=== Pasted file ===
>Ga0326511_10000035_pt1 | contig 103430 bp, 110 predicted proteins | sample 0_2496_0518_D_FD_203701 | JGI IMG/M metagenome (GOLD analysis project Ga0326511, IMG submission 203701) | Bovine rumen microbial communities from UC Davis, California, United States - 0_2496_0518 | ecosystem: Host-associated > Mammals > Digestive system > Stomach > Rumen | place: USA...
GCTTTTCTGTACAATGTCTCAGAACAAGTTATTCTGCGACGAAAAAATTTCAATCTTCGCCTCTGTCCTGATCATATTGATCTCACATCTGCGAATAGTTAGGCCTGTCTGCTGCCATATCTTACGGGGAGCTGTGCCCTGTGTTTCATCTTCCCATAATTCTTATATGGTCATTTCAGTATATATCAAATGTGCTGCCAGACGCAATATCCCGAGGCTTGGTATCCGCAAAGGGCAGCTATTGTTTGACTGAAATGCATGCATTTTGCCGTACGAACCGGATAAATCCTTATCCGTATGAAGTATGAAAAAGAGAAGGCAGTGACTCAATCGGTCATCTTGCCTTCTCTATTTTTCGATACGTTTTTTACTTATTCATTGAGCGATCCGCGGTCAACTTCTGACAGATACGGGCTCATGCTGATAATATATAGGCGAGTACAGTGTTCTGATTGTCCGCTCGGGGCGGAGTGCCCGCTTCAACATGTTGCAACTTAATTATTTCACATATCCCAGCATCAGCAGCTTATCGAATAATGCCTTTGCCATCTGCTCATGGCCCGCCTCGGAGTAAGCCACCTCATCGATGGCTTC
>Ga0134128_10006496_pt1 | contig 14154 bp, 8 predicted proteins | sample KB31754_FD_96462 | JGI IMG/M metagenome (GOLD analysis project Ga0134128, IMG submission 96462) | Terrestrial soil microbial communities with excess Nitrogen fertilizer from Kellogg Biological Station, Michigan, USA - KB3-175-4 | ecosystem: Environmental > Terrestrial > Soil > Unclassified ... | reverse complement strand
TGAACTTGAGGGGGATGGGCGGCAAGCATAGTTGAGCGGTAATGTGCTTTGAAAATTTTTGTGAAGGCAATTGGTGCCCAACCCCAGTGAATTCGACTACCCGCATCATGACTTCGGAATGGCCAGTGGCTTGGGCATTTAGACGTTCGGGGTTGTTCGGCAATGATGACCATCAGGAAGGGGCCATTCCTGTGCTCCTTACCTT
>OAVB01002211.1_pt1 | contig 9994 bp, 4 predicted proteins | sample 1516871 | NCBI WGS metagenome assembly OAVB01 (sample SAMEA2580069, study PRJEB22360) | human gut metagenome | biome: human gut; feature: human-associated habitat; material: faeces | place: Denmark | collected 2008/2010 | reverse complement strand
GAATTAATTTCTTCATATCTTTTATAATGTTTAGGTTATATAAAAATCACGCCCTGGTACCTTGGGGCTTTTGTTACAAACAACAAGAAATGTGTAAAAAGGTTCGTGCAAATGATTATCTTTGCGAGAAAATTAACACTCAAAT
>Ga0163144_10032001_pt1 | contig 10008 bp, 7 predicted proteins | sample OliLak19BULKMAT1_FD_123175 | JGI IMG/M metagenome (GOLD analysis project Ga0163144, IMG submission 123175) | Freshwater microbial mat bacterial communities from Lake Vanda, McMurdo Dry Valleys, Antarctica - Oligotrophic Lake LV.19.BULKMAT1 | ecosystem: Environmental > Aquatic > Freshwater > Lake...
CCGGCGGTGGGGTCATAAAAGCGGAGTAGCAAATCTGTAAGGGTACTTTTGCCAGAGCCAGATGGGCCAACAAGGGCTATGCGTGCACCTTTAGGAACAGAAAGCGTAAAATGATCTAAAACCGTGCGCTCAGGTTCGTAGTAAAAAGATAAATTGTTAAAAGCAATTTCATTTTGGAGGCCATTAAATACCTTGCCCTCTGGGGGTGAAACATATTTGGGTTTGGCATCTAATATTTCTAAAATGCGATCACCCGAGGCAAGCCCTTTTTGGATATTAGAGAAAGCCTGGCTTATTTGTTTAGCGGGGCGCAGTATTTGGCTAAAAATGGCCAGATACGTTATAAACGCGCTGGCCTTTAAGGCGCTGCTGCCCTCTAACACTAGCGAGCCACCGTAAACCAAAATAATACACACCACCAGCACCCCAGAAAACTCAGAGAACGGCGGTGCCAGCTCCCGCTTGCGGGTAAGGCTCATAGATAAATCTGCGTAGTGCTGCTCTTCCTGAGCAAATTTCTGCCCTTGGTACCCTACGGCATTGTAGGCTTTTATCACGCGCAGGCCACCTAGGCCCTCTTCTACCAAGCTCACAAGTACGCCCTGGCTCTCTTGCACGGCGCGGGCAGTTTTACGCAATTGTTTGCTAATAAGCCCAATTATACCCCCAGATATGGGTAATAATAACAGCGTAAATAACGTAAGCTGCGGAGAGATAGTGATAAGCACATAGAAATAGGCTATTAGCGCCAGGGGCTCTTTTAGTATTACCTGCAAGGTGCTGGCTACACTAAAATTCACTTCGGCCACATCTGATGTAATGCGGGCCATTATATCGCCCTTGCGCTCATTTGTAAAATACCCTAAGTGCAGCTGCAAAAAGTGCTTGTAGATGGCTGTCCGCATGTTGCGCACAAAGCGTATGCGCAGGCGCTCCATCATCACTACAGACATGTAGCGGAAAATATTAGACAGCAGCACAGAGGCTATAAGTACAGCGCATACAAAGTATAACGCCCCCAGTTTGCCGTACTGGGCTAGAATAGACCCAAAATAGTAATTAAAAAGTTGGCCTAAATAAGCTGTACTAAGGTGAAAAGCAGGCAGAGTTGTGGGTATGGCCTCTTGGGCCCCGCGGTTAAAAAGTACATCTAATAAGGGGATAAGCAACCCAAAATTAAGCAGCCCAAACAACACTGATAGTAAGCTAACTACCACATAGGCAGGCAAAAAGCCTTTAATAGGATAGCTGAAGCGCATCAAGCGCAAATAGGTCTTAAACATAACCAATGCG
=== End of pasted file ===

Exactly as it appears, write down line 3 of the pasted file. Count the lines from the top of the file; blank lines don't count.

>Ga0134128_10006496_pt1 | contig 14154 bp, 8 predicted proteins | sample KB31754_FD_96462 | JGI IMG/M metagenome (GOLD analysis project Ga0134128, IMG submission 96462) | Terrestrial soil microbial communities with excess Nitrogen fertilizer from Kellogg Biological Station, Michigan, USA - KB3-175-4 | ecosystem: Environmental > Terrestrial > Soil > Unclassified ... | reverse complement strand